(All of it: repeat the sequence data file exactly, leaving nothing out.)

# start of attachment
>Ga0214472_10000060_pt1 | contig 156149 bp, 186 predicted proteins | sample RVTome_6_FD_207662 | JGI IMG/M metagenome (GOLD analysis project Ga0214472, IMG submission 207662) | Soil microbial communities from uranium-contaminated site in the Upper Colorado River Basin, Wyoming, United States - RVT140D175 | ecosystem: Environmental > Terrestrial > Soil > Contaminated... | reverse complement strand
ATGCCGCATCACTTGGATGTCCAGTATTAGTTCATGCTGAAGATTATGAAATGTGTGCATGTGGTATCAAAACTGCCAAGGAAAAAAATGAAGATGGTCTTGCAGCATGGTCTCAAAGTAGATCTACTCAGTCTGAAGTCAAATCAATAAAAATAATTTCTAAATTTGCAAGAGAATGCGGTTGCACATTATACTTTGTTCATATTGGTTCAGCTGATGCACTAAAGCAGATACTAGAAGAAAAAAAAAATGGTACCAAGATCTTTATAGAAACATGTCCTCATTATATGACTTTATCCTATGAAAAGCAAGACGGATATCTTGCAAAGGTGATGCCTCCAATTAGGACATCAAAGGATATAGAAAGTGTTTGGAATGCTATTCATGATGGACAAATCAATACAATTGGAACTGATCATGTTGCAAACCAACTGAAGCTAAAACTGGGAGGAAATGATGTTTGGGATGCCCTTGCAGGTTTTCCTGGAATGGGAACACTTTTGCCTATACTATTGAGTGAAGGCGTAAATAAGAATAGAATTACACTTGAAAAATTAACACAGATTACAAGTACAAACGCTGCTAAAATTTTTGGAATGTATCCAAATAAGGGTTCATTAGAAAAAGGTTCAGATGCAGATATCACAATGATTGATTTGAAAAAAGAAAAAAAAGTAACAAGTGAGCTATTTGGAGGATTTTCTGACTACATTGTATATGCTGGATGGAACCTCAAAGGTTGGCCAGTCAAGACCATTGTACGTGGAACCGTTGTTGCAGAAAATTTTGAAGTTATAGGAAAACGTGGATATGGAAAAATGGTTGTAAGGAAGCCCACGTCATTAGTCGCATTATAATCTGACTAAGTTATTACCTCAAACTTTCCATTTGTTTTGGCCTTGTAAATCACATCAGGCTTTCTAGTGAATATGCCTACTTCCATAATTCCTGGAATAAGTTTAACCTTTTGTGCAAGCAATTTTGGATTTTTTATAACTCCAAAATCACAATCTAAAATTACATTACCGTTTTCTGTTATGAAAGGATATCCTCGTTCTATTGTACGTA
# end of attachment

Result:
>Ga0214472_10000060_pt1 | contig 156149 bp, 186 predicted proteins | sample RVTome_6_FD_207662 | JGI IMG/M metagenome (GOLD analysis project Ga0214472, IMG submission 207662) | Soil microbial communities from uranium-contaminated site in the Upper Colorado River Basin, Wyoming, United States - RVT140D175 | ecosystem: Environmental > Terrestrial > Soil > Contaminated... | reverse complement strand
ATGCCGCATCACTTGGATGTCCAGTATTAGTTCATGCTGAAGATTATGAAATGTGTGCATGTGGTATCAAAACTGCCAAGGAAAAAAATGAAGATGGTCTTGCAGCATGGTCTCAAAGTAGATCTACTCAGTCTGAAGTCAAATCAATAAAAATAATTTCTAAATTTGCAAGAGAATGCGGTTGCACATTATACTTTGTTCATATTGGTTCAGCTGATGCACTAAAGCAGATACTAGAAGAAAAAAAAAATGGTACCAAGATCTTTATAGAAACATGTCCTCATTATATGACTTTATCCTATGAAAAGCAAGACGGATATCTTGCAAAGGTGATGCCTCCAATTAGGACATCAAAGGATATAGAAAGTGTTTGGAATGCTATTCATGATGGACAAATCAATACAATTGGAACTGATCATGTTGCAAACCAACTGAAGCTAAAACTGGGAGGAAATGATGTTTGGGATGCCCTTGCAGGTTTTCCTGGAATGGGAACACTTTTGCCTATACTATTGAGTGAAGGCGTAAATAAGAATAGAATTACACTTGAAAAATTAACACAGATTACAAGTACAAACGCTGCTAAAATTTTTGGAATGTATCCAAATAAGGGTTCATTAGAAAAAGGTTCAGATGCAGATATCACAATGATTGATTTGAAAAAAGAAAAAAAAGTAACAAGTGAGCTATTTGGAGGATTTTCTGACTACATTGTATATGCTGGATGGAACCTCAAAGGTTGGCCAGTCAAGACCATTGTACGTGGAACCGTTGTTGCAGAAAATTTTGAAGTTATAGGAAAACGTGGATATGGAAAAATGGTTGTAAGGAAGCCCACGTCATTAGTCGCATTATAATCTGACTAAGTTATTACCTCAAACTTTCCATTTGTTTTGGCCTTGTAAATCACATCAGGCTTTCTAGTGAATATGCCTACTTCCATAATTCCTGGAATAAGTTTAACCTTTTGTGCAAGCAATTTTGGATTTTTTATAACTCCAAAATCACAATCTAAAATTACATTACCGTTTTCTGTTATGAAAGGATATCCTCGTTCTATTGTACGTA